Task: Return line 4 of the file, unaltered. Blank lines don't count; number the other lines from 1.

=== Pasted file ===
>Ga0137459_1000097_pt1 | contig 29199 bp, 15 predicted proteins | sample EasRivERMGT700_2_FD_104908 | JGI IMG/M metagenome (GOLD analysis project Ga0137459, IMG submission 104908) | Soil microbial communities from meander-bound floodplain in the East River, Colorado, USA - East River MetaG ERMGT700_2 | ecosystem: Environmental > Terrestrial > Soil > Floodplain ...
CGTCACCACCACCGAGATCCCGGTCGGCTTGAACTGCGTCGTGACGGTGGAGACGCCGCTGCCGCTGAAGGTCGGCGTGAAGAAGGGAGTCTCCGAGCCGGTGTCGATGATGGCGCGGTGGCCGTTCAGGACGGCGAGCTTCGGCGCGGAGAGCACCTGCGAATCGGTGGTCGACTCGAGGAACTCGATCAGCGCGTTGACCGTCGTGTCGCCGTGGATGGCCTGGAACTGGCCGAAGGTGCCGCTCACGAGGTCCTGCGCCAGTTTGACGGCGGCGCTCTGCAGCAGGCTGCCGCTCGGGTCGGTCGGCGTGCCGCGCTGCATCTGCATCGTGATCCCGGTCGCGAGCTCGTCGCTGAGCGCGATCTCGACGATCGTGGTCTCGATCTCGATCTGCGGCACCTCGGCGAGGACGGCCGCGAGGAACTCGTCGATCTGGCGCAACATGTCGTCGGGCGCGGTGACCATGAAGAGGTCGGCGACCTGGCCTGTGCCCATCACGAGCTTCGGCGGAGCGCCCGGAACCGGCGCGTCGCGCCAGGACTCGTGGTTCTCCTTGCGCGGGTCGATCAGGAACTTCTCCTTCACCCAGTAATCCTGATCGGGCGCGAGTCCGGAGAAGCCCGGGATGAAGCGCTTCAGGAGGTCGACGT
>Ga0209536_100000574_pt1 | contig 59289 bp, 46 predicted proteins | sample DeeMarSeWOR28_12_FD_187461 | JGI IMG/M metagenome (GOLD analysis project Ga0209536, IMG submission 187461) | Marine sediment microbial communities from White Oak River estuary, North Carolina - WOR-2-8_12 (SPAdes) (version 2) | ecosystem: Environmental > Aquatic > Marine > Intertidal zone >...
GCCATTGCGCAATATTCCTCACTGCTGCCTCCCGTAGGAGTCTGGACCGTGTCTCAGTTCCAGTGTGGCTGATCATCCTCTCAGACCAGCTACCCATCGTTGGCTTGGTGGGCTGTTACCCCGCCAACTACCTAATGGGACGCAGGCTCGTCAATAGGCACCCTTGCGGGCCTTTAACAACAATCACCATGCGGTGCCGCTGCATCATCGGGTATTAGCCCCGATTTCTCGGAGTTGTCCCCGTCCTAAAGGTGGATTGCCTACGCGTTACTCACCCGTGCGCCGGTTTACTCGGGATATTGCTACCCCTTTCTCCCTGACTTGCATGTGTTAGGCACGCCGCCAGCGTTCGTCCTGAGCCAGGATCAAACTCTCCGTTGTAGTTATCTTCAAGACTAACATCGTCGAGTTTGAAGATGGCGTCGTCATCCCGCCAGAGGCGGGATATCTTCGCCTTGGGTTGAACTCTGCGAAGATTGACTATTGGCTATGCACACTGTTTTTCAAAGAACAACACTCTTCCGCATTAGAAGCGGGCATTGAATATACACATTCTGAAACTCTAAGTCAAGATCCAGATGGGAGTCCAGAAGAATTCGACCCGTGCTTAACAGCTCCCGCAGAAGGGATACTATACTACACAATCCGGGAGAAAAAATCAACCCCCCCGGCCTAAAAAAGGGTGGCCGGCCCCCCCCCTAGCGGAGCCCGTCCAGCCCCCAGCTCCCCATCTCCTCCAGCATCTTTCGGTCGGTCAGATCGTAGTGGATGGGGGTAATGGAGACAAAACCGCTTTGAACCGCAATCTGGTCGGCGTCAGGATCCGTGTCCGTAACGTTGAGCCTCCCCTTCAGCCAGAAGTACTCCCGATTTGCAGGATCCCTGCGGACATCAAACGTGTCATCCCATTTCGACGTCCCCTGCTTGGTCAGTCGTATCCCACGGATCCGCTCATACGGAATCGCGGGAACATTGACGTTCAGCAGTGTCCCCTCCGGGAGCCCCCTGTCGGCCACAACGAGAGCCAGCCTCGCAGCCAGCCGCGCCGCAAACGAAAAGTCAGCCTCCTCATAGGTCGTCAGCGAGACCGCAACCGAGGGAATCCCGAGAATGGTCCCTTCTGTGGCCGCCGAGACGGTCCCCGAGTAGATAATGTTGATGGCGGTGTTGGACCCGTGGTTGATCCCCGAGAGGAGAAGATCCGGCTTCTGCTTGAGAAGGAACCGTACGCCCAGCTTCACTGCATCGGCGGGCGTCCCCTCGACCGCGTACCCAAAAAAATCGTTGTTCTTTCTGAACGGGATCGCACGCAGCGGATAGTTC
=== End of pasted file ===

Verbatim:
GCCATTGCGCAATATTCCTCACTGCTGCCTCCCGTAGGAGTCTGGACCGTGTCTCAGTTCCAGTGTGGCTGATCATCCTCTCAGACCAGCTACCCATCGTTGGCTTGGTGGGCTGTTACCCCGCCAACTACCTAATGGGACGCAGGCTCGTCAATAGGCACCCTTGCGGGCCTTTAACAACAATCACCATGCGGTGCCGCTGCATCATCGGGTATTAGCCCCGATTTCTCGGAGTTGTCCCCGTCCTAAAGGTGGATTGCCTACGCGTTACTCACCCGTGCGCCGGTTTACTCGGGATATTGCTACCCCTTTCTCCCTGACTTGCATGTGTTAGGCACGCCGCCAGCGTTCGTCCTGAGCCAGGATCAAACTCTCCGTTGTAGTTATCTTCAAGACTAACATCGTCGAGTTTGAAGATGGCGTCGTCATCCCGCCAGAGGCGGGATATCTTCGCCTTGGGTTGAACTCTGCGAAGATTGACTATTGGCTATGCACACTGTTTTTCAAAGAACAACACTCTTCCGCATTAGAAGCGGGCATTGAATATACACATTCTGAAACTCTAAGTCAAGATCCAGATGGGAGTCCAGAAGAATTCGACCCGTGCTTAACAGCTCCCGCAGAAGGGATACTATACTACACAATCCGGGAGAAAAAATCAACCCCCCCGGCCTAAAAAAGGGTGGCCGGCCCCCCCCCTAGCGGAGCCCGTCCAGCCCCCAGCTCCCCATCTCCTCCAGCATCTTTCGGTCGGTCAGATCGTAGTGGATGGGGGTAATGGAGACAAAACCGCTTTGAACCGCAATCTGGTCGGCGTCAGGATCCGTGTCCGTAACGTTGAGCCTCCCCTTCAGCCAGAAGTACTCCCGATTTGCAGGATCCCTGCGGACATCAAACGTGTCATCCCATTTCGACGTCCCCTGCTTGGTCAGTCGTATCCCACGGATCCGCTCATACGGAATCGCGGGAACATTGACGTTCAGCAGTGTCCCCTCCGGGAGCCCCCTGTCGGCCACAACGAGAGCCAGCCTCGCAGCCAGCCGCGCCGCAAACGAAAAGTCAGCCTCCTCATAGGTCGTCAGCGAGACCGCAACCGAGGGAATCCCGAGAATGGTCCCTTCTGTGGCCGCCGAGACGGTCCCCGAGTAGATAATGTTGATGGCGGTGTTGGACCCGTGGTTGATCCCCGAGAGGAGAAGATCCGGCTTCTGCTTGAGAAGGAACCGTACGCCCAGCTTCACTGCATCGGCGGGCGTCCCCTCGACCGCGTACCCAAAAAAATCGTTGTTCTTTCTGAACGGGATCGCACGCAGCGGATAGTTC